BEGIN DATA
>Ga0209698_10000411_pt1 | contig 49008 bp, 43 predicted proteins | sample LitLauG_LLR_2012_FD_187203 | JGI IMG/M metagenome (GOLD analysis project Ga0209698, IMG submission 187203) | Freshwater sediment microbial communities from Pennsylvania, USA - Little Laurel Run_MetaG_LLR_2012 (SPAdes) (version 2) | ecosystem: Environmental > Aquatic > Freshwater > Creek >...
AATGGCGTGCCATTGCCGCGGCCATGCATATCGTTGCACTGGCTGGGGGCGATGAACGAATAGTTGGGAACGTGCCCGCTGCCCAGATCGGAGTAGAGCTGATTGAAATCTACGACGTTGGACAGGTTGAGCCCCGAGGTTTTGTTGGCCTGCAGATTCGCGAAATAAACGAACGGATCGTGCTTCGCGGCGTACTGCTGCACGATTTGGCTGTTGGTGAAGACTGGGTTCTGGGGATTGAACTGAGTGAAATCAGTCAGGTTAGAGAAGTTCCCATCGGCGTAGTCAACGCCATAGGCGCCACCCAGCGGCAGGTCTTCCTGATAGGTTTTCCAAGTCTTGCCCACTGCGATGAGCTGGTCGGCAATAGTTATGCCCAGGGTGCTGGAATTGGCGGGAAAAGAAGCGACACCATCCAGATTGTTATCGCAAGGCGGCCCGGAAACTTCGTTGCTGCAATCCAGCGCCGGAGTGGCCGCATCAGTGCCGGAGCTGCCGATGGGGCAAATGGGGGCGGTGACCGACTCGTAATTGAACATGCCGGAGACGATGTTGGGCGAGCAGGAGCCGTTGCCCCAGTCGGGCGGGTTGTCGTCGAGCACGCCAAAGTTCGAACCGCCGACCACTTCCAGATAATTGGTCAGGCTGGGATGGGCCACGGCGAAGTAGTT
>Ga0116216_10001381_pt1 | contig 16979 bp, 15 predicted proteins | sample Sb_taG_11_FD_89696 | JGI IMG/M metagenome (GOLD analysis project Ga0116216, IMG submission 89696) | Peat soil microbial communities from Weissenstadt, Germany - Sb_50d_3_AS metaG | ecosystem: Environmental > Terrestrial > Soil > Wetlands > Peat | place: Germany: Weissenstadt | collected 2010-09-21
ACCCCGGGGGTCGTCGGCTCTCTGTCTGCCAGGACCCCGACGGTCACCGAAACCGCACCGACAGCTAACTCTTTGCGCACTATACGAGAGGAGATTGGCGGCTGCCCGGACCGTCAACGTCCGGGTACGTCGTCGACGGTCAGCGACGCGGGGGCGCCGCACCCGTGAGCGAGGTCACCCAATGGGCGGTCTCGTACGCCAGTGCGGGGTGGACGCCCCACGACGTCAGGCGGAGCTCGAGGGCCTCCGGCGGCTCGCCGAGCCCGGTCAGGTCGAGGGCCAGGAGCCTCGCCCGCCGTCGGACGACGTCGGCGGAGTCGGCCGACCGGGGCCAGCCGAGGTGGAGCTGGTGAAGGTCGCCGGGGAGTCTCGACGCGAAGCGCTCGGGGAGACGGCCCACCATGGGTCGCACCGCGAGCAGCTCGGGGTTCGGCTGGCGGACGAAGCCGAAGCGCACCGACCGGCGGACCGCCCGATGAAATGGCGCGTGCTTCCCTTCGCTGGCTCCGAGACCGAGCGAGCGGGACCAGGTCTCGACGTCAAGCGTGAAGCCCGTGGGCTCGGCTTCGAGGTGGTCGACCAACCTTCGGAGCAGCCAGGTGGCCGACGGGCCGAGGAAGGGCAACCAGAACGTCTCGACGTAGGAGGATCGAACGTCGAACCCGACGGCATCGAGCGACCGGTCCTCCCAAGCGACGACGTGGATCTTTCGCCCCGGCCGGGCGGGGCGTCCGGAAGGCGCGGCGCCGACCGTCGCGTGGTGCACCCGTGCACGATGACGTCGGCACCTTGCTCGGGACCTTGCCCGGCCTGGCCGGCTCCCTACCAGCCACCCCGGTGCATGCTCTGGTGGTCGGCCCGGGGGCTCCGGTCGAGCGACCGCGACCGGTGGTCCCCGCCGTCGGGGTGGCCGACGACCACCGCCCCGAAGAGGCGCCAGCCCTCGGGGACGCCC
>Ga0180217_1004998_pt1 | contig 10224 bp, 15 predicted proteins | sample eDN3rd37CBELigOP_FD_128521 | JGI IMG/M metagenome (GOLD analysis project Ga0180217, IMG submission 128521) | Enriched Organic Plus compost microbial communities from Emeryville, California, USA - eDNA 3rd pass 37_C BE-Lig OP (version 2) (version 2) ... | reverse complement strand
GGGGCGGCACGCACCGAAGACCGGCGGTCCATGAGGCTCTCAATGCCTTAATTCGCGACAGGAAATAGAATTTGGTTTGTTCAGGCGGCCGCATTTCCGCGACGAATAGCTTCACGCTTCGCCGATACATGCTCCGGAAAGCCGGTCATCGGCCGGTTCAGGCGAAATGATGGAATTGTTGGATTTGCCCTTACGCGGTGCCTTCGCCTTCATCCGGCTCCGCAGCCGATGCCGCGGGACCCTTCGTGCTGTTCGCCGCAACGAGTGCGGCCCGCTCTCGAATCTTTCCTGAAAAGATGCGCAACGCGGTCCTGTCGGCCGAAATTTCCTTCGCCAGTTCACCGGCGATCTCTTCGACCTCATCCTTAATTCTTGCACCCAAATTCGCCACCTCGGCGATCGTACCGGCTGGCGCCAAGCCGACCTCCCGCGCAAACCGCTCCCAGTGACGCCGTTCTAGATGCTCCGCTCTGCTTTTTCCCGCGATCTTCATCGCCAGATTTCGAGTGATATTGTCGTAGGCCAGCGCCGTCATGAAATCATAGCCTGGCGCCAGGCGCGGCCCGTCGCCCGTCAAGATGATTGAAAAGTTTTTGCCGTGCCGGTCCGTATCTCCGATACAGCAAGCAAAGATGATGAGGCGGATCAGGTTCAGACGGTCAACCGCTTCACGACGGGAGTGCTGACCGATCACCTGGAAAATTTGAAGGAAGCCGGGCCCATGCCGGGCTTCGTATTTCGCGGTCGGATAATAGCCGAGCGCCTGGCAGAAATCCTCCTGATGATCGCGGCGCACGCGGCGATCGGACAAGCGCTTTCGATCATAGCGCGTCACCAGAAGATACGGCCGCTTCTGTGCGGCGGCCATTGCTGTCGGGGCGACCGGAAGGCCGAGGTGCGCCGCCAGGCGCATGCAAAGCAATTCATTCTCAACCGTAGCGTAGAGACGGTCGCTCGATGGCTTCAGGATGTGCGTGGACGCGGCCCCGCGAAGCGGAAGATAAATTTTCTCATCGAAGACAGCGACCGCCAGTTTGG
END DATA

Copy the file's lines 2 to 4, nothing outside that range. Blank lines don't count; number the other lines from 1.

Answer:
AATGGCGTGCCATTGCCGCGGCCATGCATATCGTTGCACTGGCTGGGGGCGATGAACGAATAGTTGGGAACGTGCCCGCTGCCCAGATCGGAGTAGAGCTGATTGAAATCTACGACGTTGGACAGGTTGAGCCCCGAGGTTTTGTTGGCCTGCAGATTCGCGAAATAAACGAACGGATCGTGCTTCGCGGCGTACTGCTGCACGATTTGGCTGTTGGTGAAGACTGGGTTCTGGGGATTGAACTGAGTGAAATCAGTCAGGTTAGAGAAGTTCCCATCGGCGTAGTCAACGCCATAGGCGCCACCCAGCGGCAGGTCTTCCTGATAGGTTTTCCAAGTCTTGCCCACTGCGATGAGCTGGTCGGCAATAGTTATGCCCAGGGTGCTGGAATTGGCGGGAAAAGAAGCGACACCATCCAGATTGTTATCGCAAGGCGGCCCGGAAACTTCGTTGCTGCAATCCAGCGCCGGAGTGGCCGCATCAGTGCCGGAGCTGCCGATGGGGCAAATGGGGGCGGTGACCGACTCGTAATTGAACATGCCGGAGACGATGTTGGGCGAGCAGGAGCCGTTGCCCCAGTCGGGCGGGTTGTCGTCGAGCACGCCAAAGTTCGAACCGCCGACCACTTCCAGATAATTGGTCAGGCTGGGATGGGCCACGGCGAAGTAGTT
>Ga0116216_10001381_pt1 | contig 16979 bp, 15 predicted proteins | sample Sb_taG_11_FD_89696 | JGI IMG/M metagenome (GOLD analysis project Ga0116216, IMG submission 89696) | Peat soil microbial communities from Weissenstadt, Germany - Sb_50d_3_AS metaG | ecosystem: Environmental > Terrestrial > Soil > Wetlands > Peat | place: Germany: Weissenstadt | collected 2010-09-21
ACCCCGGGGGTCGTCGGCTCTCTGTCTGCCAGGACCCCGACGGTCACCGAAACCGCACCGACAGCTAACTCTTTGCGCACTATACGAGAGGAGATTGGCGGCTGCCCGGACCGTCAACGTCCGGGTACGTCGTCGACGGTCAGCGACGCGGGGGCGCCGCACCCGTGAGCGAGGTCACCCAATGGGCGGTCTCGTACGCCAGTGCGGGGTGGACGCCCCACGACGTCAGGCGGAGCTCGAGGGCCTCCGGCGGCTCGCCGAGCCCGGTCAGGTCGAGGGCCAGGAGCCTCGCCCGCCGTCGGACGACGTCGGCGGAGTCGGCCGACCGGGGCCAGCCGAGGTGGAGCTGGTGAAGGTCGCCGGGGAGTCTCGACGCGAAGCGCTCGGGGAGACGGCCCACCATGGGTCGCACCGCGAGCAGCTCGGGGTTCGGCTGGCGGACGAAGCCGAAGCGCACCGACCGGCGGACCGCCCGATGAAATGGCGCGTGCTTCCCTTCGCTGGCTCCGAGACCGAGCGAGCGGGACCAGGTCTCGACGTCAAGCGTGAAGCCCGTGGGCTCGGCTTCGAGGTGGTCGACCAACCTTCGGAGCAGCCAGGTGGCCGACGGGCCGAGGAAGGGCAACCAGAACGTCTCGACGTAGGAGGATCGAACGTCGAACCCGACGGCATCGAGCGACCGGTCCTCCCAAGCGACGACGTGGATCTTTCGCCCCGGCCGGGCGGGGCGTCCGGAAGGCGCGGCGCCGACCGTCGCGTGGTGCACCCGTGCACGATGACGTCGGCACCTTGCTCGGGACCTTGCCCGGCCTGGCCGGCTCCCTACCAGCCACCCCGGTGCATGCTCTGGTGGTCGGCCCGGGGGCTCCGGTCGAGCGACCGCGACCGGTGGTCCCCGCCGTCGGGGTGGCCGACGACCACCGCCCCGAAGAGGCGCCAGCCCTCGGGGACGCCC